2. Able to give informed consent and attend all study visits;
  3. Have diagnosis of uveitis determined by the Investigator to be non infectious;

    • Have active uveitis, defined as having at least 1+ Vitreous Haze and/or at least 1+ Vitreous Cell Count (SUN scale), and:

      • are receiving no other treatment; or,
      • are receiving prednisone ≥10 mg/day (or equivalent dose of another corticosteroid) and/or at least 1 other systemic immunosuppressant; or, b. Have inactive disease, defined as having 0.5+ Vitreous Haze or less and a grade of 0.5+ Vitreous Cell Count or less (SUN scale), and:
      • are receiving prednisone <10 mg/day (or equivalent dose of another corticosteroid) and/or at least 1 other systemic immunosuppressant.
  4. Have posterior, intermediate, or panuveitis; for panuveitis, if an anterior component is present, it must be less than the posterior component;
  5. Sufficient inflammation to require systemic treatment and, based on the Investigator's decision, warrants intravitreal or subconjunctival treatment;
  6. Best-corrected (ETDRS) visual acuity of 20/40 to 20/400 (approximately 70 to 20 letters) in the study eye;
  7. Best- corrected ETDRS visual acuity of 20/400 or better in the fellow eye (approximately 20 letters).

Exclusion Criteria:

  1. Patients with bilateral uveitis who are receiving systemic immunosuppressive therapy (e.g., methotrexate, cyclosporine, cyclophosphamide, chlorambucil, mycophenolate mofetil, tacrolimus, or azathioprine) other than prednisone or other corticosteroids for the treatment of the uveitis, and the uveitis in the fellow eyes, in the opinion of the investigator, cannot be controlled with standard local therapies alone;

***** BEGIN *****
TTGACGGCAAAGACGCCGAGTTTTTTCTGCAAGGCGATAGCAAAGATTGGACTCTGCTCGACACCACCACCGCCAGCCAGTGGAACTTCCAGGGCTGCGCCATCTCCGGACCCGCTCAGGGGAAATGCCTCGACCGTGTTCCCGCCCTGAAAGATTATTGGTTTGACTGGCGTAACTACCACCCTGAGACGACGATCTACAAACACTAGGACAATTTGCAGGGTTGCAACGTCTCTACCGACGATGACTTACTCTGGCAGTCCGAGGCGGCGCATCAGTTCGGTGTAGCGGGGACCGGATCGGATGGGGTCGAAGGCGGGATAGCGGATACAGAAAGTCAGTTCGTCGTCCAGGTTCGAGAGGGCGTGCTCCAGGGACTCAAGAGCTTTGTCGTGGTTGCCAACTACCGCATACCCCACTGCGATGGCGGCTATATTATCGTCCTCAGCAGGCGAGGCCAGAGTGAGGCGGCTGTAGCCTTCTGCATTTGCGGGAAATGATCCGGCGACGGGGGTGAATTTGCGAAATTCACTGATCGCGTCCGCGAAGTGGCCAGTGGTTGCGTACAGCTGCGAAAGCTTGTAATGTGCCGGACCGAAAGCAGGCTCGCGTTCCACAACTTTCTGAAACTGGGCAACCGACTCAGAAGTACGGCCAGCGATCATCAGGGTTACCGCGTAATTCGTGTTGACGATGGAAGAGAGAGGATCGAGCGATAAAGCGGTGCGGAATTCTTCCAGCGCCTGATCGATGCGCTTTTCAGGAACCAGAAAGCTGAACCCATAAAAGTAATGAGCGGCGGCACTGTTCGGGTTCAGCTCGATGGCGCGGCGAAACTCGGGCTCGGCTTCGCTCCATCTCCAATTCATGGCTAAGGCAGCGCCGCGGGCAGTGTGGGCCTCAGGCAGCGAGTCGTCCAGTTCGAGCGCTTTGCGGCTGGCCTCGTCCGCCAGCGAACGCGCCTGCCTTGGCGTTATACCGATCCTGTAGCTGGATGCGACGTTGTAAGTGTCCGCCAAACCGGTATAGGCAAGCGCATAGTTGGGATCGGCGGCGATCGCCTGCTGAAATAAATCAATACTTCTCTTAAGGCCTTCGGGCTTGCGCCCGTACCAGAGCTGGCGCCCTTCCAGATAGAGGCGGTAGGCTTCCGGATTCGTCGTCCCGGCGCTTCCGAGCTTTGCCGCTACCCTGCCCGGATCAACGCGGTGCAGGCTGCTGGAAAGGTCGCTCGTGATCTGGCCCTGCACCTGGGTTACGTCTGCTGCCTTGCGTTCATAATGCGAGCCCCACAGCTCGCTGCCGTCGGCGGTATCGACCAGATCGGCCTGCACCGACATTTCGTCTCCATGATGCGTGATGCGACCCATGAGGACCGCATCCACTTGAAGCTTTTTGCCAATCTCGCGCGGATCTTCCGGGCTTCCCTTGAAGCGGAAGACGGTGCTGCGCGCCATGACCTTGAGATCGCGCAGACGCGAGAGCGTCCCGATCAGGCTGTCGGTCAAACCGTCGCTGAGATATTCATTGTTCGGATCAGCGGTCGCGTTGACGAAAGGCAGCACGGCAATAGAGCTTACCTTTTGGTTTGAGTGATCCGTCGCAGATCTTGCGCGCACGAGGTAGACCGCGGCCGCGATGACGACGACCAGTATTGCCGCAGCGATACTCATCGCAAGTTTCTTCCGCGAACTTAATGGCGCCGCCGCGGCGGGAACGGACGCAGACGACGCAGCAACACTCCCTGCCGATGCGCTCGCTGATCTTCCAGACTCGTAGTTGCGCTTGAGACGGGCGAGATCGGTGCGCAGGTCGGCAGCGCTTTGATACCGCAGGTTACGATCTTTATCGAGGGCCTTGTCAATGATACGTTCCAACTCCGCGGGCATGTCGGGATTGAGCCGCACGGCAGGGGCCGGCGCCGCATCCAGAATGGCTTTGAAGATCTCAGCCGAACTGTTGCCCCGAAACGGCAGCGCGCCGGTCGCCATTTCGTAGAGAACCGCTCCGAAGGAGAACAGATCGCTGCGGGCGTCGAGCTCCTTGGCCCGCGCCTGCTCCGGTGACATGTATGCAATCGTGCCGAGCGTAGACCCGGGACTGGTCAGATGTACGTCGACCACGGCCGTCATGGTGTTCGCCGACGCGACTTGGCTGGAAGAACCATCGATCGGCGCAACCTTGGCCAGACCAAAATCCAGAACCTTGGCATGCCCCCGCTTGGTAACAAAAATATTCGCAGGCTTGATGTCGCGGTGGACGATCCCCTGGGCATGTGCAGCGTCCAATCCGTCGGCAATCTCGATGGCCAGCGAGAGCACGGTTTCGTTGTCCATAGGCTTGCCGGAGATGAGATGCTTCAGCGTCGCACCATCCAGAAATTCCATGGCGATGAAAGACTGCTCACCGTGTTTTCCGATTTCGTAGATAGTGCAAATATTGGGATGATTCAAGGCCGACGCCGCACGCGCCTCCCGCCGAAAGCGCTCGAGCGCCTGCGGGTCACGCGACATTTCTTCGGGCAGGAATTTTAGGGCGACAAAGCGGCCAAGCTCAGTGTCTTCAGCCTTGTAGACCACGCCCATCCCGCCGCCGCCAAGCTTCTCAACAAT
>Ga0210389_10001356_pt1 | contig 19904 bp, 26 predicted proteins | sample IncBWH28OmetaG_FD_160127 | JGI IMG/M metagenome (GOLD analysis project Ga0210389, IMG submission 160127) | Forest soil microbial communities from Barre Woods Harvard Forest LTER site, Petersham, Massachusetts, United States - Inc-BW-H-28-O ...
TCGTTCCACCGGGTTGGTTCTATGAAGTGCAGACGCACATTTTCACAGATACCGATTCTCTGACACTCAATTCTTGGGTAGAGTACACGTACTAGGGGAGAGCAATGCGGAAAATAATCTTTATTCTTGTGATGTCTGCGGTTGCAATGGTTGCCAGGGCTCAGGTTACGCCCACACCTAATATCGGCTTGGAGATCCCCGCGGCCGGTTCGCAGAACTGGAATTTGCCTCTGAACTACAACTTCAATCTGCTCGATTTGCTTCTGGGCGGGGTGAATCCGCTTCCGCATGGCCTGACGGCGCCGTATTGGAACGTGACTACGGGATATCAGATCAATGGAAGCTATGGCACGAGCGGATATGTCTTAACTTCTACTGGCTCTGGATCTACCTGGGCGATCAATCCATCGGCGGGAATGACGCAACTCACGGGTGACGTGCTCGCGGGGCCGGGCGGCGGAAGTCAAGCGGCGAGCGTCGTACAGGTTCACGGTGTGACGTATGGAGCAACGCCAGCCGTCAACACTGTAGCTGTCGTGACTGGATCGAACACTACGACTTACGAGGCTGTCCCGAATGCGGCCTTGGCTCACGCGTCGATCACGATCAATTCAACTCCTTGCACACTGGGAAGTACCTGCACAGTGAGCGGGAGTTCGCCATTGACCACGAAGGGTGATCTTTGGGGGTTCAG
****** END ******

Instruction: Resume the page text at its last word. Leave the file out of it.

2. Any significant ocular disease that could compromise vision in the study eye. These include, but are not limited to:

    • Diabetic retinopathy: proliferative diabetic retinopathy (PDR) or non-proliferative diabetic retinopathy (NPDR) that compromise the vision.
    • Age-related macular degeneration;
    • Myopic degeneration with active subfoveal choroidal neovascularization.
  3. Any of the following treatments within 90 days prior to Day 0 or anticipated use of any of the following treatments to the study eye:

    • Intravitreal injections (including but not limited to steroids or anti-vascular endothelial growth factors);
    • Posterior subtenon's steroids.
  4. Intraocular surgery within 90 days prior to Day 0 in the study eye;
  5. Capsulotomy within 30 days prior to Day 0 in the study eye;
  6. If the patient has had glaucoma surgery (trabeculectomy or aqueous shunt device), there must be adequate conjunctiva
  7. History of vitreoretinal surgery or scleral buckling
  8. Any ocular surgery (including cataract extraction or capsulotomy) of the study eye anticipated within the first 180 days following Day 0;